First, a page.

United States: Supplier's Agreement To Manufacture Product Invalidates Patent

It is not intuitive that an offer to manufacture a product made by a patent owner's own supplier could be a commercial offer for sale that would start the clock ticking on the one-year deadline for filing a patent application on an invention embodied in the product. Yet, this was precisely the U.S. Court of Appeals for the Federal Circuit's conclusion in Hamilton Beach Brands v. Sunbeam Products, 2013 U.S. App. LEXIS 16797 (Fed. Cir. Aug. 14, 2013).

Hamilton Beach Brands Inc. has successfully marketed its Stay or Go slow cooker, increasing its market share by 30 percent. The company's success was met by its competitor Sunbeam Products Inc.'s introduction of a competing product, the Cook & Carry. The Stay or Go is the commercial embodiment of the invention claimed in Hamilton Beach's U.S. Patent 7,485,831 (the '831 patent), which was pending at the time of the introduction of Sunbeam's Cook & Carry slow cooker. The description in Hamilton Beach's pending patent application also covered Sunbeam's Cook & Carry product so Hamilton Beach filed a continuation of its application covering its competitor's product. When the resulting U.S. Patent 7,947,928 (the '928 patent) duly issued, Hamilton Beach brought a patent infringement suit against Sunbeam in the U.S. District Court for the Eastern District of Virginia.

The court granted Sunbeam's motion for summary judgment and invalidated the '928 patent because Hamilton Beach failed to file the underlying '831 patent application within one year of its purchase order to its foreign supplier and the latter's offer to manufacture the slow cooker, thereby violating the on-sale bar under 35 U.S.C §102(b) in effect at the time. The on-sale bar prohibits patent protection where a claimed invention was commercially offered for sale more than one year prior to the effective filing date of the patent application and that it was ready for patenting at that time, as in Pfaff v. Wells Electronics, 525 U.S. 55, 67 (1998). Hamilton Beach appealed to the Federal Circuit.

The district court's analysis focused on the communications between Hamilton Beach and its supplier. Hamilton Beach sent a purchase order to its supplier for manufacture of the Stay or Go slow cooker, identifying the quantity, price and delivery date. The supplier confirmed it had received the purchase order, stating that it would begin production of the slow cookers upon Hamilton Beach's release. The court held that the supplier's response was a manifestation of assent that created a binding contract. The Federal Circuit found that there was no need for the district court to require a binding contract. Instead, the Federal Circuit held that the supplier's response was a commercial offer for sale that satisfied the first prong of the on-sale bar inquiry.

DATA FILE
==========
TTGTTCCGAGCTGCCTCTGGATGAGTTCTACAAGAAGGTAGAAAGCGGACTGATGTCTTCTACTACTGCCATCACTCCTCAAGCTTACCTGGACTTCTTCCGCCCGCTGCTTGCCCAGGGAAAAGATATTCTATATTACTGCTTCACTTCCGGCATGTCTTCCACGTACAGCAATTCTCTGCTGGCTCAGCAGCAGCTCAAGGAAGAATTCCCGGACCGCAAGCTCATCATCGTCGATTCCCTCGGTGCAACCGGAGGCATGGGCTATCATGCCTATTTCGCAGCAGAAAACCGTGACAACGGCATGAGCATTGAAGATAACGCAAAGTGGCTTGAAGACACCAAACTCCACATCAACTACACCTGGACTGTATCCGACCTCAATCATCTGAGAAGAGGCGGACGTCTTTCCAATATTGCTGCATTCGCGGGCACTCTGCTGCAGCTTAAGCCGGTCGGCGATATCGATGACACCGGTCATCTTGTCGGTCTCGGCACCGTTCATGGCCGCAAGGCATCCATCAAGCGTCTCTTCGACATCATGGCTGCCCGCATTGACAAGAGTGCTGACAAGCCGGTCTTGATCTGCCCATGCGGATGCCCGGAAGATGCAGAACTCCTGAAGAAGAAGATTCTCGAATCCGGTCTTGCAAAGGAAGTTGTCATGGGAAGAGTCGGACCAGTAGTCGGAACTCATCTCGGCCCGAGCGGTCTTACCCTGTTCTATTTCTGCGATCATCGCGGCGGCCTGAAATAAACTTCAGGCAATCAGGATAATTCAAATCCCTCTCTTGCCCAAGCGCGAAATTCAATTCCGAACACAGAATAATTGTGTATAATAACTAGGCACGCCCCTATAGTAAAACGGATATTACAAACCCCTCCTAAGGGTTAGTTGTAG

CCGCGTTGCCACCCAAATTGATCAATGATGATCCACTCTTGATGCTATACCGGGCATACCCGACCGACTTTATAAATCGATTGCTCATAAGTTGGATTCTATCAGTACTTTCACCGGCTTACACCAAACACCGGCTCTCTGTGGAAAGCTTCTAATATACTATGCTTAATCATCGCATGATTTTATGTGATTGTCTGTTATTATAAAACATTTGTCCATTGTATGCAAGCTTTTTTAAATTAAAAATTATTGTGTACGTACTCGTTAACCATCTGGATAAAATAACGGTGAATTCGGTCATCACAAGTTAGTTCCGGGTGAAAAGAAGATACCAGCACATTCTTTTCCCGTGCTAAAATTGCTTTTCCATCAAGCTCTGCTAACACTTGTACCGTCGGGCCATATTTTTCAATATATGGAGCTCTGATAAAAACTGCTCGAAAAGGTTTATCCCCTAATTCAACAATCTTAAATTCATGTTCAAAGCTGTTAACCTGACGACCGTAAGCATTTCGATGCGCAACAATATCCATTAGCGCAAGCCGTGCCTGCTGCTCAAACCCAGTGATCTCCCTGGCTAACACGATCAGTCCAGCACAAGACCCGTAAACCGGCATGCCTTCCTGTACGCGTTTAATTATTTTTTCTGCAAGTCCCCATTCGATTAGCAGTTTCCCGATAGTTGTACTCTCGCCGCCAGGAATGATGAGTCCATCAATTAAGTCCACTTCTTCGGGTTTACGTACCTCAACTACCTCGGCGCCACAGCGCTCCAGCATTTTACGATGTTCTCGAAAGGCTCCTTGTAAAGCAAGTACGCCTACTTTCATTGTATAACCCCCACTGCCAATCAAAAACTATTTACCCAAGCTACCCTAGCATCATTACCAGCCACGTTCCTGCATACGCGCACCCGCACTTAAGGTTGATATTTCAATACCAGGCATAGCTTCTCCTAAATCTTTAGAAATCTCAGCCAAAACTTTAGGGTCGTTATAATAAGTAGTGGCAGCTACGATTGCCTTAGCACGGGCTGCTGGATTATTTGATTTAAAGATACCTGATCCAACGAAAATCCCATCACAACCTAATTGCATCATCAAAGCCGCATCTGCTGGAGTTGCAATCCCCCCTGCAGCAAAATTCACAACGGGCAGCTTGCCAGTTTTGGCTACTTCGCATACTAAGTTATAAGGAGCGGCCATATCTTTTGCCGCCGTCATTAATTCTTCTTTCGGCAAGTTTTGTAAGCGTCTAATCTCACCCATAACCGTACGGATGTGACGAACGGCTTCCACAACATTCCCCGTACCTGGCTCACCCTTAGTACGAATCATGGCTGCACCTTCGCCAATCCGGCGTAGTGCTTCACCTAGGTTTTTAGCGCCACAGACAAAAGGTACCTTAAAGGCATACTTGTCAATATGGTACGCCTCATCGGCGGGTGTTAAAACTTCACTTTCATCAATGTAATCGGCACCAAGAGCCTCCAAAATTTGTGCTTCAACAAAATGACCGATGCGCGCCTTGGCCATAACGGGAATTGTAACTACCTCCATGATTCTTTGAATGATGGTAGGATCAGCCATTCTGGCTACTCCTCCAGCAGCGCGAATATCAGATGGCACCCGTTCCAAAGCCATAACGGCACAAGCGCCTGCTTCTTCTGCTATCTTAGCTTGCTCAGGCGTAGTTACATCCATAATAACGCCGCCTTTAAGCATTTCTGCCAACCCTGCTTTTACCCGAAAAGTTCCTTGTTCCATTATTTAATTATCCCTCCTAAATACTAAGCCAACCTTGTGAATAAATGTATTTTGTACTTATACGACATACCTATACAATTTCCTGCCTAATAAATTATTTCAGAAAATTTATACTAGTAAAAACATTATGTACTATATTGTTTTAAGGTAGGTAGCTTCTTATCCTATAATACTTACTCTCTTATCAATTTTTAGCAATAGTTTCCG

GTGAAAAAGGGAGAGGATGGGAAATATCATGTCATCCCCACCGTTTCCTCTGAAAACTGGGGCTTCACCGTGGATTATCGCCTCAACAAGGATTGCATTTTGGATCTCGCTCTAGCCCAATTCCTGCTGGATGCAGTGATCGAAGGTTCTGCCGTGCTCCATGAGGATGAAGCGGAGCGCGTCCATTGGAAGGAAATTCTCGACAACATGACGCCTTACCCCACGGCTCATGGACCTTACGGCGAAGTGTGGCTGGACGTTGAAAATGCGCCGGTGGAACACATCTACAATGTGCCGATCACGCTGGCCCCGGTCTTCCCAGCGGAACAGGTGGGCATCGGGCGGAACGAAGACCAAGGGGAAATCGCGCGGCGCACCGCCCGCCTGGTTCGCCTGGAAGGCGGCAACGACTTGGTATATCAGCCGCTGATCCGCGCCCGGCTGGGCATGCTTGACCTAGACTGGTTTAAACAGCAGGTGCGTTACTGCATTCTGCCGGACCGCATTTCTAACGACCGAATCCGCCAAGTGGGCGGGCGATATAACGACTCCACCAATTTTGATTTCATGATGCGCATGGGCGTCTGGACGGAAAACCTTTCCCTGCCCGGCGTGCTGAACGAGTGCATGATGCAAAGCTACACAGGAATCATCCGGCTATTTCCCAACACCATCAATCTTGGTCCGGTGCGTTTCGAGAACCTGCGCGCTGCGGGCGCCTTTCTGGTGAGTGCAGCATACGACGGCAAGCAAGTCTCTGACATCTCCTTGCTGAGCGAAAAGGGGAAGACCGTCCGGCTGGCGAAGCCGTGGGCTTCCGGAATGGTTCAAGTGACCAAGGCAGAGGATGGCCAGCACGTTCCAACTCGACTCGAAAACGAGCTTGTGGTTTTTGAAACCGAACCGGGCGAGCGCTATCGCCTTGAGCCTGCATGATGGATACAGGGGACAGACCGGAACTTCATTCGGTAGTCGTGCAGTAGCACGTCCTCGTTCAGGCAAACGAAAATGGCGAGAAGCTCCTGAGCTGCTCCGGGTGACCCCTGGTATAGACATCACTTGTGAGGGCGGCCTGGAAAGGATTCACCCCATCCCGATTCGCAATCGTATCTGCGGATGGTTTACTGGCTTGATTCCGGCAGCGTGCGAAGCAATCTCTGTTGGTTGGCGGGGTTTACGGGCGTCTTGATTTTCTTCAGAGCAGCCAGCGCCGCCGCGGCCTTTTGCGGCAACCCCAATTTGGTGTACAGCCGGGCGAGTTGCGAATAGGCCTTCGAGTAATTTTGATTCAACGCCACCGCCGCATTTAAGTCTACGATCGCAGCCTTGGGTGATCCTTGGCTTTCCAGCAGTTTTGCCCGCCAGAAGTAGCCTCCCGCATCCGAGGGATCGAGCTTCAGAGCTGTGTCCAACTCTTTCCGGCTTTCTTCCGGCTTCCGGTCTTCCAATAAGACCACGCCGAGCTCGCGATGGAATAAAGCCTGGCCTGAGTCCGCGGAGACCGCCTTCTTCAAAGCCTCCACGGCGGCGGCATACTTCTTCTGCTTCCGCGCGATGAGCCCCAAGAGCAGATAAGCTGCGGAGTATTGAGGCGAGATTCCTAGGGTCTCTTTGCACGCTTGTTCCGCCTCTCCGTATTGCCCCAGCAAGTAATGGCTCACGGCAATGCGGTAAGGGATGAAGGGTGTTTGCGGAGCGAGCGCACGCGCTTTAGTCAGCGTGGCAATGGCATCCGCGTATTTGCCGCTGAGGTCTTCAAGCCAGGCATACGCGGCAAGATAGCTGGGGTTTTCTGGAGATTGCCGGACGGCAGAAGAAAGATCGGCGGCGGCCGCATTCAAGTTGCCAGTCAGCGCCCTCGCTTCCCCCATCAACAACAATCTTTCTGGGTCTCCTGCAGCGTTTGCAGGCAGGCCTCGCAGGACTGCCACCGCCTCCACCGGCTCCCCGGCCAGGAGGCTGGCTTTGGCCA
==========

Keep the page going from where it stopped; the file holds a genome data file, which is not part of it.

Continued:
The court also emphasized that there is no supplier exception to the on-sale bar, and held that "it is of no consequence that the 'commercial offer for sale' at issue in this case was made by Hamilton Beach's own supplier and was made to Hamilton Beach itself."

The Federal Circuit found no error in the district court's determination that the product was ready for patenting under the second prong of the analysis. "An invention is 'ready for patenting' when one of the following two conditions are met prior to the critical date: the invention is reduced to practice or the invention is depicted in drawings or described in writing of sufficient nature to enable a person of ordinary skill in the art to practice the invention." The district court found that Hamilton Beach held pre-critical date meetings where it provided its suppliers and retail customers' buying agents with descriptions, drawings and specifications that would enable one of ordinary skill in the art to manufacture the invention, thus evidencing it was ready for patenting. Hamilton Beach had also admitted that it possessed a workable sample of the product in question prior to the critical date, providing additional support to conclude the invention was ready for patenting at the time of the commercial offer for sale. Accordingly, the Federal Circuit affirmed.

The holding is a reminder that a commercial offer for sale triggering the on-sale bar can be initiated by someone other than the patentholder.